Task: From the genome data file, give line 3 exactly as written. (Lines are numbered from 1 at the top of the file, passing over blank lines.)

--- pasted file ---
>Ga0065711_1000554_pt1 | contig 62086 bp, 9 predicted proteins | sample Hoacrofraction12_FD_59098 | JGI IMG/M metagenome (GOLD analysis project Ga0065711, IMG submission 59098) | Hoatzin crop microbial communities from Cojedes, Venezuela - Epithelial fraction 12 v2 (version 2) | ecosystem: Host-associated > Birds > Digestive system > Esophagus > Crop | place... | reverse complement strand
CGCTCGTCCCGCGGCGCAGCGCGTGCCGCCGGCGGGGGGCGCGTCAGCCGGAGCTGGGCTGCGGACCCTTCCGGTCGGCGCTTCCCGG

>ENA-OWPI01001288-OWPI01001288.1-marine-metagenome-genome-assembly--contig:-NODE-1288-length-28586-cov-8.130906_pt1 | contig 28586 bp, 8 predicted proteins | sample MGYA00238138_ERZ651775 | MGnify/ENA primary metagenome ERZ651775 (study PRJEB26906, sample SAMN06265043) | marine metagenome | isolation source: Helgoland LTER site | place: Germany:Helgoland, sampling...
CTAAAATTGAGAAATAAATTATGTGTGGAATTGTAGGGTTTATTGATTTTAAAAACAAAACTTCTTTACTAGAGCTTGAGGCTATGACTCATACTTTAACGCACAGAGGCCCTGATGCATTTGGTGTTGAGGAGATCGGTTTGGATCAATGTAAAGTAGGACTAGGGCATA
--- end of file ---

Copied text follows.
>ENA-OWPI01001288-OWPI01001288.1-marine-metagenome-genome-assembly--contig:-NODE-1288-length-28586-cov-8.130906_pt1 | contig 28586 bp, 8 predicted proteins | sample MGYA00238138_ERZ651775 | MGnify/ENA primary metagenome ERZ651775 (study PRJEB26906, sample SAMN06265043) | marine metagenome | isolation source: Helgoland LTER site | place: Germany:Helgoland, sampling...